Film: Lemony Snicket's A Series of Unfortunate Events

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Film:

Lemony Snicket's A Series of Unfortunate Events

Director: Brad Silberling
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Distributor: Paramount

If you spliced Charles Addams, Dr. Seuss, Charles Dickens, Edward Gorey, and Roald Dahl into a Tim Burtonesque landscape, you’d surely come up with something like Lemony Snicket’s A Series of Unfortunate Events. Many critics (in mostly mixed reviews) wondered why Burton didn’t direct this comically morbid adaptation of the first three books in the popular series by Daniel Handler (a.k.a. “Lemony Snicket,” played here by Jude Law and seen only in silhouette) instead of TV and Casper veteran Brad Silberling, but there’s still plenty to recommend the…

Reviews

Amazon.com

If you spliced Charles Addams, Dr. Seuss, Charles Dickens, Edward Gorey, and Roald Dahl into a Tim Burtonesque landscape, you’d surely come up with something like Lemony Snicket’s A Series of Unfortunate Events. Many critics (in mostly mixed reviews) wondered why Burton didn’t direct this comically morbid adaptation of the first three books in the popular series by Daniel Handler (a.k.a. “Lemony Snicket,” played here by Jude Law and seen only in silhouette) instead of TV and Casper veteran Brad Silberling, but there’s still plenty to recommend the playfully bleak scenario, in which three resourceful orphans thwart their wicked, maliciously greedy relative Count Olaf (Jim Carrey), who subjects them to…well, a series of unfortunate events. Along the way they encounter a herpetologist uncle (Billy Connolly), an anxious aunt (Meryl Streep) who’s afraid of everything, and a variety of fantastical hazards and mysterious clues, some of which remain unresolved. Given endless wonders of art direction, costume design, and cinematography, Silberling’s direction is surprisingly uninspired (in other words, the books are better), but when you add a throwaway cameo by Dustin Hoffman, Law’s amusing narration, and Carrey’s over-the-top antics, the first Lemony movie suggests a promising franchise in the making. —Jeff Shannon

Barnes and Noble

It is Daniel Handler’s nom de plume, Lemony Snicket, above the title, but this mostly fortunate adaptation of three Snicket books (The Bad Beginning, The Reptile Room, and The Wide Window) leans weightily on Jim Carrey’s cinematic shoulders. Carrey is perfect as the despicable actor Count Olaf, hamming it up in a series of guises that figure in his continuing schemes to deprive the Baudelaire orphans of their parents’ fortune. The film’s cautionary prologue ingeniously captures the subversive spirit of Snicket’s macabre misadventures; it’s a wonderful piece of stop-motion animation, right out of Rankin-Bass, in which “The Littlest Elf” prances about in celebration of springtime. Alas, narrator Snicket (Jude Law) informs us, this is not the cheerful film we are going to see. The Baudelaires’ story is much more alarming. Described as “clever and reasonably attractive,” Violet (Emily Browning), Klaus (Liam Aiken), and infant Sunny (Kara and Shelby Hoffman) survive every deadly predicament Count Olaf can concoct. The cast also includes a boisterous Billy Connolly and a delightful Meryl Streep as ill-fated guardians who are not so lucky in their encounters with Olaf. Director Brad Silberling avoids the slavish-devotion-to-the-text formula that diminished the first two Harry Potter films, although the decision to subtitle Sunny’s gurgles and coos with contemporary slang (“Bite me”) smacks of pandering. Parents may appreciate that some of the more “extremely unpleasant” incidents in the books (notably a climactic marriage) have been toned down, but the PG-13 rating is accurate. The Academy Award winner for Carrey’s makeup, the film was also justly nominated for its dazzling production design, and the animated end credits are among the best in recent years, too. Donald Liebenson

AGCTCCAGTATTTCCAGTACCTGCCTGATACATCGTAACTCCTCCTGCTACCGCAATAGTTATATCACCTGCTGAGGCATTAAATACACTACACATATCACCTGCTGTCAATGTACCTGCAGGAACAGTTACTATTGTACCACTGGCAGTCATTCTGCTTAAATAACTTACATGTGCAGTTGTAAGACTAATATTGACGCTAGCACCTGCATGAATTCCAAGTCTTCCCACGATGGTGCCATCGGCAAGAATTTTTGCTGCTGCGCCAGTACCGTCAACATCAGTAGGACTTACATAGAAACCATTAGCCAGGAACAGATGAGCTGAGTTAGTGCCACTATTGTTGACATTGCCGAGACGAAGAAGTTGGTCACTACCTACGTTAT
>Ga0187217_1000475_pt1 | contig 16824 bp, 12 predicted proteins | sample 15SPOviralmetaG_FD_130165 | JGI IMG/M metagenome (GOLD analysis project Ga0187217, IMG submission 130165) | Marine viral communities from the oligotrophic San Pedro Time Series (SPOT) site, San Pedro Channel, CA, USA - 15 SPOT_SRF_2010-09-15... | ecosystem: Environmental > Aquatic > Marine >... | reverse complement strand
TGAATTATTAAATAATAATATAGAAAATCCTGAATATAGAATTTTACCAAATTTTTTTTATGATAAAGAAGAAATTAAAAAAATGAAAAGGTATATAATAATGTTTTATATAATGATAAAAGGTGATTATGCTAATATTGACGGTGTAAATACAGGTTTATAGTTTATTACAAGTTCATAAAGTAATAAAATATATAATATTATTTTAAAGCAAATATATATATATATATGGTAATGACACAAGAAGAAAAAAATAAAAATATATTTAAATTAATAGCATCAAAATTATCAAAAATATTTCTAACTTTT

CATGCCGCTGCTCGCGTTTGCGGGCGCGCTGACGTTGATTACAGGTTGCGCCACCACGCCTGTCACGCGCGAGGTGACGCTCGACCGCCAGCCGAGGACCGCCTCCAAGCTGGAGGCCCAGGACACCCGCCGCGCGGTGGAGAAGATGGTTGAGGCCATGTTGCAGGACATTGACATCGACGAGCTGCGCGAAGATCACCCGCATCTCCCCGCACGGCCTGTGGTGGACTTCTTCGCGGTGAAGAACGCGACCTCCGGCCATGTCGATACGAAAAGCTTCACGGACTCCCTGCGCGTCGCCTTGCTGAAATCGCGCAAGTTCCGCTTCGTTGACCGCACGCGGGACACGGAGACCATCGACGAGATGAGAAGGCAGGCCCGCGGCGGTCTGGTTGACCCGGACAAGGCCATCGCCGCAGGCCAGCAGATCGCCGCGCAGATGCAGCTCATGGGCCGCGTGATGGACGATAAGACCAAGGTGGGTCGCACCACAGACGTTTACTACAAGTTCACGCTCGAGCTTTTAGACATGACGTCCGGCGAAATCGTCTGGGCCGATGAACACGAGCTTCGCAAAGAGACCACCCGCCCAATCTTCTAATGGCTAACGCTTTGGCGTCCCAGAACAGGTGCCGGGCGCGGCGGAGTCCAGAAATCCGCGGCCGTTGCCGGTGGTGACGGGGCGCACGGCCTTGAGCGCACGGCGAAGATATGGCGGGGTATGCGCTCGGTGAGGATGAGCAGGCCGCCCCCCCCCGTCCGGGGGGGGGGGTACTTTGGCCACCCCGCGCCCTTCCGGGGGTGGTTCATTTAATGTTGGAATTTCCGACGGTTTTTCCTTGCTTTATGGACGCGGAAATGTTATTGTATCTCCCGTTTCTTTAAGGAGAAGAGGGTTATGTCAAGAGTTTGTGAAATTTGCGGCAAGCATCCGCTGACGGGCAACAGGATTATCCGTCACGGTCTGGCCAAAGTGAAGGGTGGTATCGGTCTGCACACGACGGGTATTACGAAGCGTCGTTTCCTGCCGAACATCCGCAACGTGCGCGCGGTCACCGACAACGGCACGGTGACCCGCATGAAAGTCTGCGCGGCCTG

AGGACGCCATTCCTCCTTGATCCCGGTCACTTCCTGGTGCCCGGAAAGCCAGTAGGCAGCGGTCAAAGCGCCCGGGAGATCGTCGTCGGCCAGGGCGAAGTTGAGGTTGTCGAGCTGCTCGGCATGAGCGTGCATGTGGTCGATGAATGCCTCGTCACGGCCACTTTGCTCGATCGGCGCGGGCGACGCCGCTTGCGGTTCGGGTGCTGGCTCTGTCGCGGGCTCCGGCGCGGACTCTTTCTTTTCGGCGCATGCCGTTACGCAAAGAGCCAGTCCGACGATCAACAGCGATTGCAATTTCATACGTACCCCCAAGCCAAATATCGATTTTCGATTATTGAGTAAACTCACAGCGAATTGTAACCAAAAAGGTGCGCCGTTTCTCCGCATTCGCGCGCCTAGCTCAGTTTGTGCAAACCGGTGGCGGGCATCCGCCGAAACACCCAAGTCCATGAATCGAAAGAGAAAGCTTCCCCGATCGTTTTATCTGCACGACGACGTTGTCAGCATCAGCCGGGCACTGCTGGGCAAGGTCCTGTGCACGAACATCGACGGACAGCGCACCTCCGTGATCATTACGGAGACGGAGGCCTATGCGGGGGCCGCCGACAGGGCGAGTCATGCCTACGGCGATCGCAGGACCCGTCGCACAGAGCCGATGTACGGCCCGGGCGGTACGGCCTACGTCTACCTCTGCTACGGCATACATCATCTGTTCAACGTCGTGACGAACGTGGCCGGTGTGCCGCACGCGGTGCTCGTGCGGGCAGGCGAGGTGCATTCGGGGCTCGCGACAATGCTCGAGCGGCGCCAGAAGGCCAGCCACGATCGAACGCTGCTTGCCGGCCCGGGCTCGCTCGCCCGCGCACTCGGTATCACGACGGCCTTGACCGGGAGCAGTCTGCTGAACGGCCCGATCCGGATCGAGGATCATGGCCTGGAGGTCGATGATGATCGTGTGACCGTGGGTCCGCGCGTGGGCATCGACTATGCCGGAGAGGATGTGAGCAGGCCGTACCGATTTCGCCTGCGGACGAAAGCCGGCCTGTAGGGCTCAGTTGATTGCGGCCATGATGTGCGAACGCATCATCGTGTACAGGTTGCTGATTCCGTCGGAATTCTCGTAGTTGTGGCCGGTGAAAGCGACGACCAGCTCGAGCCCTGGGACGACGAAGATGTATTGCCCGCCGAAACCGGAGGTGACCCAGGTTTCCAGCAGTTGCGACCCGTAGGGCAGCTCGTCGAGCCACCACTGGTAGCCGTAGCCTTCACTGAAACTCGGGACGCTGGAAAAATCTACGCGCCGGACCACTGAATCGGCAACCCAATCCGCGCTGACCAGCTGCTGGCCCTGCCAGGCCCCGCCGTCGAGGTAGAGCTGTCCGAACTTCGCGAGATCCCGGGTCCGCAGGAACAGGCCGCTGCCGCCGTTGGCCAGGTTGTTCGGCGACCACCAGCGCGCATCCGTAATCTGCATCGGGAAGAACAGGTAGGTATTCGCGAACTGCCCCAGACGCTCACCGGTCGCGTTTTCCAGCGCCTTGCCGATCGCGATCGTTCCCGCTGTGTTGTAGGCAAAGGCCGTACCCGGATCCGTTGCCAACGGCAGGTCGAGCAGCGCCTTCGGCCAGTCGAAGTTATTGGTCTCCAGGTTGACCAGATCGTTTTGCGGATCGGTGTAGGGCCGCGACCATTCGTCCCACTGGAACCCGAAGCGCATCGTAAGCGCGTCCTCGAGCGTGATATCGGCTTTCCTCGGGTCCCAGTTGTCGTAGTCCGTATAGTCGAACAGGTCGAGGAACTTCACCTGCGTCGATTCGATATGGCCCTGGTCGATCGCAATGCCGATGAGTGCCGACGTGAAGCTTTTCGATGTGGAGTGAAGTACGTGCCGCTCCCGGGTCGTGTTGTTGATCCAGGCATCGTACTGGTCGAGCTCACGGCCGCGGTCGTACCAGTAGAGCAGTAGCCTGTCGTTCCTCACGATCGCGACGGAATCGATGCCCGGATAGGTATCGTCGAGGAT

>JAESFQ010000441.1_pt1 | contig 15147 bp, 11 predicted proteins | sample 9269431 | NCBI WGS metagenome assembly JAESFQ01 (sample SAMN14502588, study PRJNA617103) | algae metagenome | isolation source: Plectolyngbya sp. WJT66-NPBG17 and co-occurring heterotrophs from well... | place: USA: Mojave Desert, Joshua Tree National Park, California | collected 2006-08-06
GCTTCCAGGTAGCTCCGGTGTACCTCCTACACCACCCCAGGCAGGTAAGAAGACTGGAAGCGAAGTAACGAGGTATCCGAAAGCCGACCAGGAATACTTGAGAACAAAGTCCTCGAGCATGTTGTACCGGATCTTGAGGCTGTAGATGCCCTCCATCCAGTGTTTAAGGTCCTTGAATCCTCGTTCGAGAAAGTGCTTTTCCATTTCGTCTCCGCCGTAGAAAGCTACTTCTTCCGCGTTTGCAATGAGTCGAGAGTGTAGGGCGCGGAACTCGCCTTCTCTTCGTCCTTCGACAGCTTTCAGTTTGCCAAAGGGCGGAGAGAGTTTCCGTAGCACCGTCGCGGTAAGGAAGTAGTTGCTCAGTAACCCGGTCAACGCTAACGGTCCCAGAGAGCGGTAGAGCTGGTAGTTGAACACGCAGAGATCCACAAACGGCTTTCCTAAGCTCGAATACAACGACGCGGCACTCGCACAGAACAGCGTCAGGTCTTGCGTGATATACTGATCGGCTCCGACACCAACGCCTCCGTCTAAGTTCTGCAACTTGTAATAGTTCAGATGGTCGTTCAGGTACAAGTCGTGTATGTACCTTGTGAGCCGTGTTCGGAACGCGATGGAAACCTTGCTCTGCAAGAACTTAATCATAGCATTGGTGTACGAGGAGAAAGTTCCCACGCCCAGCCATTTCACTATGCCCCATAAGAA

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Album:Lemony Snicket's A Series of Unfortunate Events: Original Motion Picture Soundtrack

Lemony Snicket's A Series of Unfortunate Events: Original Motion Picture Soundtrack

Thomas Newman

The characters of Daniel Handler’s popular children’s book series spring to life in this playfully macabre screen adaptation from director Brad Silberling. Contemporary scoring master Thomas Newman may launch the musical proceedings with the brief, Disney-esque flourish of “The Bad Beginning,” but the sound of a needle being brusquely dragged across that record brings us to the composer’s true intent: a teasing romp through occasionally dark, rhythmically charged musical corners. Employing his patent take on post-modern impressionism to a greater degree than he…

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